CQC finds some care homes have difficulties meeting the healthcare needs of residents


The Care Quality Commission has been looking at the way in which the healthcare needs of residents of care homes are being met. They looked at both older people and people with learning disabilities. They were particularly interested in whether people had choice and control over their healthcare and whether they received care that was safe and respectful of their dignity. The inspection teams visited a sample of 81 care homes within nine Primary Care Trust areas.

The review found that

  • 77% of care plans they saw had taken the views of the resident into consideration
  • 96% of the care homes they visited had identified changing health care needs of residents through informal or responsive monitoring
  • 25% of residents did not feel they were offered a choice of male or female staff to help them use the toilet
  • Only 44% of care homes said they received routine visits from GPs
  • 34% of nursing homes did not have a ‘do not attempt resuscitation’ policy. Of those that did, just 37 per cent of staff had received training on it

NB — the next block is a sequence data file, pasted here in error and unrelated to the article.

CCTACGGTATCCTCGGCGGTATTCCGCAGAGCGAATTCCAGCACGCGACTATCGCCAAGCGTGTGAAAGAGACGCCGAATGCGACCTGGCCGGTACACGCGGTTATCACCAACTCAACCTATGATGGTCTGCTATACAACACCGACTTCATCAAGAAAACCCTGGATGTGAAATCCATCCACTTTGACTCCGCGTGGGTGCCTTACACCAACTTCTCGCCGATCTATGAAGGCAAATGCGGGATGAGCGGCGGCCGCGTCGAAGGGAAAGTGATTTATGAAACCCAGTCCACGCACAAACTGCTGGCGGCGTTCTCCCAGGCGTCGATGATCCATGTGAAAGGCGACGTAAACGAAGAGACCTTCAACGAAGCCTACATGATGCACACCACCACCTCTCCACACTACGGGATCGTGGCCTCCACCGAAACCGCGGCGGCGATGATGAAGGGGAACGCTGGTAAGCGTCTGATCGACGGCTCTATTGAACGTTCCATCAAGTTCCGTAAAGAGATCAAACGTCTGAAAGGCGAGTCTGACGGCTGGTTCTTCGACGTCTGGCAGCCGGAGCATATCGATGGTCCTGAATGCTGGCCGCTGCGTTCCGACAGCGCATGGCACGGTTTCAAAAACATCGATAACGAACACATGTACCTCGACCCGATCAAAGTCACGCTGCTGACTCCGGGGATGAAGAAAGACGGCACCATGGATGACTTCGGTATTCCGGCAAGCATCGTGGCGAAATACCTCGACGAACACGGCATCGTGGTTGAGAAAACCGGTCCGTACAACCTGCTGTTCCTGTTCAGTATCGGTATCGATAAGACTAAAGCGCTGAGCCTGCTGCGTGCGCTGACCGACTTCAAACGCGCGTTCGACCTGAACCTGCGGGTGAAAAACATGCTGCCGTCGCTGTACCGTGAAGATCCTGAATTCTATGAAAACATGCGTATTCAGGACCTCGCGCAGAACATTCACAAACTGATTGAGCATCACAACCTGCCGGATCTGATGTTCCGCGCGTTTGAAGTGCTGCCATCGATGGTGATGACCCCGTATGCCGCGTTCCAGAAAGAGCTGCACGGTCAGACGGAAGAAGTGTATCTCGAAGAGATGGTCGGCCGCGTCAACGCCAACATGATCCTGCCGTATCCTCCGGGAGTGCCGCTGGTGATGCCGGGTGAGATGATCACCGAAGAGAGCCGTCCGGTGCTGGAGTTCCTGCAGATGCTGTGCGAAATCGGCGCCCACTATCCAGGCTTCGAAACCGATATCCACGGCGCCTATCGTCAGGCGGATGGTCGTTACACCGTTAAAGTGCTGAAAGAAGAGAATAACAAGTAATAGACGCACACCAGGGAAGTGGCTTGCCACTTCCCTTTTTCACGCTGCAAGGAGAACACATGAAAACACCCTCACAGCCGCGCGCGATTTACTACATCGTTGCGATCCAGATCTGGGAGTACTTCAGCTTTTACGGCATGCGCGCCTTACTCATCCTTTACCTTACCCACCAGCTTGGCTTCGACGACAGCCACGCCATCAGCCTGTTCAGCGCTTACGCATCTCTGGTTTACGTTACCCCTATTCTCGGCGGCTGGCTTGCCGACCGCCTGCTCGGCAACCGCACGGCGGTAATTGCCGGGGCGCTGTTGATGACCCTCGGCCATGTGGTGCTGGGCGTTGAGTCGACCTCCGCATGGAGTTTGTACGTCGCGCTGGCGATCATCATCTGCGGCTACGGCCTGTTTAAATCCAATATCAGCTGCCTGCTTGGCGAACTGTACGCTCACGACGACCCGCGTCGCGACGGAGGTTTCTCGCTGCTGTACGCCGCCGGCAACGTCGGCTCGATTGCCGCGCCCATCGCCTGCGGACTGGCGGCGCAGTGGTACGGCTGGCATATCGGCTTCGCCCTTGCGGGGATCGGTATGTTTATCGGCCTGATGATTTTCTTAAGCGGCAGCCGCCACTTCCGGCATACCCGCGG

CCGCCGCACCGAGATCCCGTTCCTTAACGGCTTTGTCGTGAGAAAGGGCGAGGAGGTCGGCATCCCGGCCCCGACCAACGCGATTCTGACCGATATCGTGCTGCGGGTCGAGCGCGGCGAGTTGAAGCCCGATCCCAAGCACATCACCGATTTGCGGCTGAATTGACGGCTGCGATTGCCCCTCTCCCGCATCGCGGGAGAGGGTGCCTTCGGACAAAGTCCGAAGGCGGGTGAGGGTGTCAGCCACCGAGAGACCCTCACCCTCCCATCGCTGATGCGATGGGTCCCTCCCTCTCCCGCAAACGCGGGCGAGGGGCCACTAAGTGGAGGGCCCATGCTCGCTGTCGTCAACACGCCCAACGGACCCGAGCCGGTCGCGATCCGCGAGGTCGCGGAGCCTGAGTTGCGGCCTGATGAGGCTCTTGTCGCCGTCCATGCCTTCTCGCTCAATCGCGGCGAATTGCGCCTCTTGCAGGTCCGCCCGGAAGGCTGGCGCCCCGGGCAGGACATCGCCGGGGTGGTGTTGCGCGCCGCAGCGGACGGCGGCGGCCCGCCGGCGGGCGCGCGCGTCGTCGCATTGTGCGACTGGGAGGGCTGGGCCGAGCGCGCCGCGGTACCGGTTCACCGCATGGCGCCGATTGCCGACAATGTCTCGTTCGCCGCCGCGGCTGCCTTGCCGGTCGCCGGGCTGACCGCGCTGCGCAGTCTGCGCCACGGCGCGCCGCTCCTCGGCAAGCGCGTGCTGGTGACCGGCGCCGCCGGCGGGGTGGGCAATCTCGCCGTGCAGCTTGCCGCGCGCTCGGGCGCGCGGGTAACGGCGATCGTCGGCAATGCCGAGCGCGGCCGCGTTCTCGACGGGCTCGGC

• 35% of homes reported they ‘sometimes’ had problems getting medicines to residents on time
  • 10% of care homes said they paid for their GP surgeries to visit.


CQC have made the data available in spreadsheets:

1. An overarching data workbook

2. Data by participating PCT

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John Northfield

After qualifying as a social worker, John worked in community learning disability teams before getting involved in a number of long-stay hospital closure programmes, working to develop individual plans for people moving into their own homes. He worked for BILD, helping to develop the Quality Network and was editorial lead for the NHS electronic library learning disabilities specialist collection. This led him to found the Learning Disabilities Elf site with Andre Tomlin as a way of making the evidence accessible to practitioners in health and social care. Most recently he has worked as part of Mencap's national quality team and also been involved in a number of national website developments, including the General Medical Council's learning disabilities site.

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